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tunate Princess out of the country. She arrived at Paris, went from thence to Louisiana, with a colony of Germans, and alter various adventures and sufferings in America, came back to Paris, set out from thence with a French nobleman (whom she had married at New Orleans) for the isle of Bourbon, and after his death returned to Europe, where the lived a retired life, fupported by a penfion from the court of Brunswick. Some lay the place of her residence was Montmartre, others, Brussels.
The other materials that form this work are abundant, and have also the merit of variety. They are contained in nine letters, written between the 25th of July, 1770, and the 25th of August 1771. We find in them an account of the events that accompanied the ceflion made by France to Spain of Louifrana, in 1762, a fhort description of the government of Mexico, and a great number of plans for the improvement of the police and well-being of the colonists in these countries, IV. Histoire Politique des grandes Querelles entre l'Empereur Charles V. et le Roi François I. i.e. A Political Hiftory of the Animofities and Quarrels that subfifted between the Emperor Charles V and Francis I. 8vo. 2 Vols. Paris. .1778. This work comprehends a period of time, and an asemblage of objects, which have been already treated by malteriy hands. It may, however, be affirmed that the subject is not yet exhausted, with respect, at least, to the character, reign, conduct, intentions, and policy of the first of these two crowned heads. The anonymous Author of the performance before us, has, indeed, drawn his materials from the belt printed fources that are extant; but this is not sufficient to raise him above his predecessors. He has placed at the head of his book an introduction, relative to the state of the military, and the art of war, in the times of which he writes.
V. Recueil Historique et Chronologique des Faits memorables, pour fervir à l'Histoire generale de la Marine et à celle des Decouvertes, &c. i. e. An Historical and Chronological Collection of memorable Facts, which exhibit an universal History of Navigation, and of maritime Expeditions and Discoveries. 8vo. 2 Vols. Paris. 1778. This work is instructive and entertaining. It takes in a vast compafs, and comprehends a great variety of objects. The maritime expeditions of the Egyptians, Phenicians, Sidonians, Perfians, Portuguese, Danes, Venetians, Genoefe, English, French, and Spaniards, furnish our Author with a rich variety of interesting relations, and give him an occasion of investigating the origin, enlarging upon the political views and interelts, and pointi out the causes of the great revolutions of the maritime states, ancient and modern. He has also indicated the principal discoveries of travellers and adventurers in both hemispheres, the degrees of longitude and latitude thro'
which they directed their courses, the dreadful tempefts whick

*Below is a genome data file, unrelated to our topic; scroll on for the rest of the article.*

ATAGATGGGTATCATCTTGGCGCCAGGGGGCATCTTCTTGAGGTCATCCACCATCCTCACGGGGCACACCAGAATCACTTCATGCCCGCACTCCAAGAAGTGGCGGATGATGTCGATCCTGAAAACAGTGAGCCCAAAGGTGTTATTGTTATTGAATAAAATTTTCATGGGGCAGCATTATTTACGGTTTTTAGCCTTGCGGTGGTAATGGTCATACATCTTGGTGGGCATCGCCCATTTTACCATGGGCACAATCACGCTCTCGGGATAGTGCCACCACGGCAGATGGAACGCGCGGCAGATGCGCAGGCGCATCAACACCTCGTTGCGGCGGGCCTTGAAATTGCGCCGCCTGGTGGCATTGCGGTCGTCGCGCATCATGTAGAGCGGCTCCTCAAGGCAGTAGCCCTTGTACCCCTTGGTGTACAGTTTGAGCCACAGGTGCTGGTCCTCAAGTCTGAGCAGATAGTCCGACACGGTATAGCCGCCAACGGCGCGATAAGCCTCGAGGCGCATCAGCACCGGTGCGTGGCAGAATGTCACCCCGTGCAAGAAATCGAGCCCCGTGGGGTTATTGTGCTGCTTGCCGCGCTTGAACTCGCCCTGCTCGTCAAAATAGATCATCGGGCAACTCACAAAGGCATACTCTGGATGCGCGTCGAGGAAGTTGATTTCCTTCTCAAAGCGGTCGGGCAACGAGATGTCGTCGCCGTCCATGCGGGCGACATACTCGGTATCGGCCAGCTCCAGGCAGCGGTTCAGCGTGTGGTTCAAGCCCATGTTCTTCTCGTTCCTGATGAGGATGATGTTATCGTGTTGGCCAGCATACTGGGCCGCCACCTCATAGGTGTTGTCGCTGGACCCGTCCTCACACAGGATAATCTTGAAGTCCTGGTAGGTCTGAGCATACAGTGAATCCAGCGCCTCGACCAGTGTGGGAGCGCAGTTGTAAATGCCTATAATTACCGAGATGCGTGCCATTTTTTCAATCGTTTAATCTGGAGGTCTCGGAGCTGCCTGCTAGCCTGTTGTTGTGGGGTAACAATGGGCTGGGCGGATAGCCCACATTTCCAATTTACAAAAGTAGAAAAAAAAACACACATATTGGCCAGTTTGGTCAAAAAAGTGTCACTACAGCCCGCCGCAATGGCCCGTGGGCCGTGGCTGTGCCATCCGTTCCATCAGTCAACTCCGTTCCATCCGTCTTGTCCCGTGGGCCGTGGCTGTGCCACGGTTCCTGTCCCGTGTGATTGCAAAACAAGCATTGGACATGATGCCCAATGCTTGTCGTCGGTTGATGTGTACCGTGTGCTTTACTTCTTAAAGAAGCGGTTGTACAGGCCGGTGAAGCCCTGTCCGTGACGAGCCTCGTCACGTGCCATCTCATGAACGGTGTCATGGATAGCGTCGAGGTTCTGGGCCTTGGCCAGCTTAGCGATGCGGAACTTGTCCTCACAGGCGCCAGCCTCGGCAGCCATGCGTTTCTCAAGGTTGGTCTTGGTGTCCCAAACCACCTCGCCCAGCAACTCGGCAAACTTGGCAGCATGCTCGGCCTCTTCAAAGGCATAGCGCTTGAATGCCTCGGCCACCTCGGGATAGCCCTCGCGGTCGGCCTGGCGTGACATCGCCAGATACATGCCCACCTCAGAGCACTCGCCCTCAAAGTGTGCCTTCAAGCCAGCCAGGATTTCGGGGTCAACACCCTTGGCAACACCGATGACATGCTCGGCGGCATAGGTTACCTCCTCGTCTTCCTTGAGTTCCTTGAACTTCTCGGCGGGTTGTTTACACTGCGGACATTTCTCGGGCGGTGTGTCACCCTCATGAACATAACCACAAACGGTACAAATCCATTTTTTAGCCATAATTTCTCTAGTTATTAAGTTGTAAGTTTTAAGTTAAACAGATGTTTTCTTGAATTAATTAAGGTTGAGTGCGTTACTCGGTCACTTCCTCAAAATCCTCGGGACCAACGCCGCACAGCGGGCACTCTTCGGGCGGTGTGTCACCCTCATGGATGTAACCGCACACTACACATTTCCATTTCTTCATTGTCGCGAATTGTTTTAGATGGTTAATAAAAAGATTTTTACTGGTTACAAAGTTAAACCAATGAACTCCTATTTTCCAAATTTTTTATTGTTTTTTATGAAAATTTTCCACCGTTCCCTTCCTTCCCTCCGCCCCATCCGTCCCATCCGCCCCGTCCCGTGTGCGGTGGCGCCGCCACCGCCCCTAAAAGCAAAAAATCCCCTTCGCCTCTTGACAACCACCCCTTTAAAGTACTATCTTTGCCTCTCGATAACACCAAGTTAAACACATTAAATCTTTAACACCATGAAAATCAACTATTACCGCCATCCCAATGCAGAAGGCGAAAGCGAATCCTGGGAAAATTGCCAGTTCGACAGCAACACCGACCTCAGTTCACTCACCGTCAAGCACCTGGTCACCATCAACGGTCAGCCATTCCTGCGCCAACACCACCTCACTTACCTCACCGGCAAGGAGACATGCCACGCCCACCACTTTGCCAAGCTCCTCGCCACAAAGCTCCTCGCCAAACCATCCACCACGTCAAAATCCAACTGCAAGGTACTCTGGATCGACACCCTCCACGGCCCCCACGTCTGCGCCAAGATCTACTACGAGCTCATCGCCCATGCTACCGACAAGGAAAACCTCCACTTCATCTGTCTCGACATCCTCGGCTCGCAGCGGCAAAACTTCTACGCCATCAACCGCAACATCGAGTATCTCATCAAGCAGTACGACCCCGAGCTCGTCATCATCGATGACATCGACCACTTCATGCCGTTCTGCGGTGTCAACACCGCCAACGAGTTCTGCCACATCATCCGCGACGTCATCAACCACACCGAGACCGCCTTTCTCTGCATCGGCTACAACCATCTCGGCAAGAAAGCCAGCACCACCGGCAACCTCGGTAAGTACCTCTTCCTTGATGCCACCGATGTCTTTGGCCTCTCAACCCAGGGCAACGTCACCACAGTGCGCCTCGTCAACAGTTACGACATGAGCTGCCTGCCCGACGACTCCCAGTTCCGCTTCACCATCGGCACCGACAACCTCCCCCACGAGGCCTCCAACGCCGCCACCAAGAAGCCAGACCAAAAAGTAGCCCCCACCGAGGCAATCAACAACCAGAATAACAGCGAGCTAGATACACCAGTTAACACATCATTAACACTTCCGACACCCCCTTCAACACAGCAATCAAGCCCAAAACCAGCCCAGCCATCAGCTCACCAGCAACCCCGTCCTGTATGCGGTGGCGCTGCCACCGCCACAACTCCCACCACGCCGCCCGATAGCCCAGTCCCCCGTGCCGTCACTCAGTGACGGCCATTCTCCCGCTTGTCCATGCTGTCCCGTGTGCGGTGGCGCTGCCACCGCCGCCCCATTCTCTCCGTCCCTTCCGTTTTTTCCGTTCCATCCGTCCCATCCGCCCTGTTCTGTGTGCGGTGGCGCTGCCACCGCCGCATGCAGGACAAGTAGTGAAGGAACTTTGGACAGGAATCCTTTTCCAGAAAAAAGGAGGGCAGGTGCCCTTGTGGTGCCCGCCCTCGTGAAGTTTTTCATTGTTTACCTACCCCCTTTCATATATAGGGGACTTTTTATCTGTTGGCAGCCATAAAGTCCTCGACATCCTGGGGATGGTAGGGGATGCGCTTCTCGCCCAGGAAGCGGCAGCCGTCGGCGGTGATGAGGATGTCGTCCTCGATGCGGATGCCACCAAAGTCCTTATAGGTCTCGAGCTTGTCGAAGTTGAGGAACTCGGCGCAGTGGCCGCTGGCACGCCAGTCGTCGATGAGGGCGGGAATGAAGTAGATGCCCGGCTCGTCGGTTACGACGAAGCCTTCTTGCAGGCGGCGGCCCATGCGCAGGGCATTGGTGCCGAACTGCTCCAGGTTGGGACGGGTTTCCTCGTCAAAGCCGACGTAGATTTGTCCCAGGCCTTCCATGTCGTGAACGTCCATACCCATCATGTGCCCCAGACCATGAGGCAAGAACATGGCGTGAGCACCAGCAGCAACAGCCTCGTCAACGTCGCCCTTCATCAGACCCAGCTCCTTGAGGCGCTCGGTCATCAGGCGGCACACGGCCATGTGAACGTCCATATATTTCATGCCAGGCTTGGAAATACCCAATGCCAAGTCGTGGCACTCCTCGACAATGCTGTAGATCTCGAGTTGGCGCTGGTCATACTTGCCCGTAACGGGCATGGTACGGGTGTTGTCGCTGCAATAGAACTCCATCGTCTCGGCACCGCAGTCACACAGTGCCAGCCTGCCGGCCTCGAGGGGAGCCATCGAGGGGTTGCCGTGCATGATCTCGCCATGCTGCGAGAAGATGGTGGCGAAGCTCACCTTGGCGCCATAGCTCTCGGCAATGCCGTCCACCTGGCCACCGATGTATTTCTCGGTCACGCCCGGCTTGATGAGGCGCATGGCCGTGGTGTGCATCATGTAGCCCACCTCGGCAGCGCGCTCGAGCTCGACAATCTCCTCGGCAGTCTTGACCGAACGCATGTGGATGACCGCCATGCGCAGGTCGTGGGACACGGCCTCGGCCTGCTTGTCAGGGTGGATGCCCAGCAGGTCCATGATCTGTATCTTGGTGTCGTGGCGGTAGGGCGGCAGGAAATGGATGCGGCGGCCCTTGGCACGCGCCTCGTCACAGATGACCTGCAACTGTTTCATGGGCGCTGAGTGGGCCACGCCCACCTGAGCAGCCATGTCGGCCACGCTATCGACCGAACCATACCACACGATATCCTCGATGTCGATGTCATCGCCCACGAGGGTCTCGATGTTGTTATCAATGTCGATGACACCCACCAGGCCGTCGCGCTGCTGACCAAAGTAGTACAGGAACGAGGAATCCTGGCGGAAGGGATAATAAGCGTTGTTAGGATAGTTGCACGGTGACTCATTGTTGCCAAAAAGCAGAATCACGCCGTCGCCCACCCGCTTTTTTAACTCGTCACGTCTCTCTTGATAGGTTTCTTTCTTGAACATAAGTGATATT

VI. Histoire generale Hongrie, depuis la premiere Invasion des Huns jusqu'à nos Jours, &c. i. e. A general History of Hungary, from the forf Invasion of the Huns to the present Times. I 2ino. 2 Vols. By M. De Sacy, Royal Cenfor, Member of several Academies. Paris. 1778. The first thing we meet with in this work is a preliminary discourse, in which the Author draws, with no mean pencil, the character of the Hungarians, enumerates their virtues, their defects, and their prejudices, and points out, not only what has been done, but also what yet remains to be done, to render their state ftill more happy and Aourishing. This is succeeded by an introduction, in which the Author gives an historical summary of the events that happened in the period which begins with the invasion of the Huns, and ends with the settlement of Stephen I. on the throne; and here we see, as in a moving picture, different tribes of barbarians fucceeding and destroying each other, sometimes con founded, sometimes dispersed: and the Author points out those among them from whom the Hungarians derive their origin. The History begins with the reign of Stephen I. and ends with the peace of Aix-la-Chapelle in 1748. There is, undoubtedly, a great variety of objects presented to the reader during that space of time: he will see here the destruction of idolatry (Pagan we mean); the changes that have been brought about in Jaws, religion, and manners; the tumults of elective government; the contests and cabals of rival competitors; the ravages of the Tartars; the conquests of the Hungarians; their victories and their defeats; their situation with respect to the Turks, who were alternately their protectors and enemies; their insurrections and conspiracies against the house of Austria ; their final subjection to that house ; and the masculine spirit and national vigour the inhabitants of both sexes discovered in all the revolutions that have happened in their country.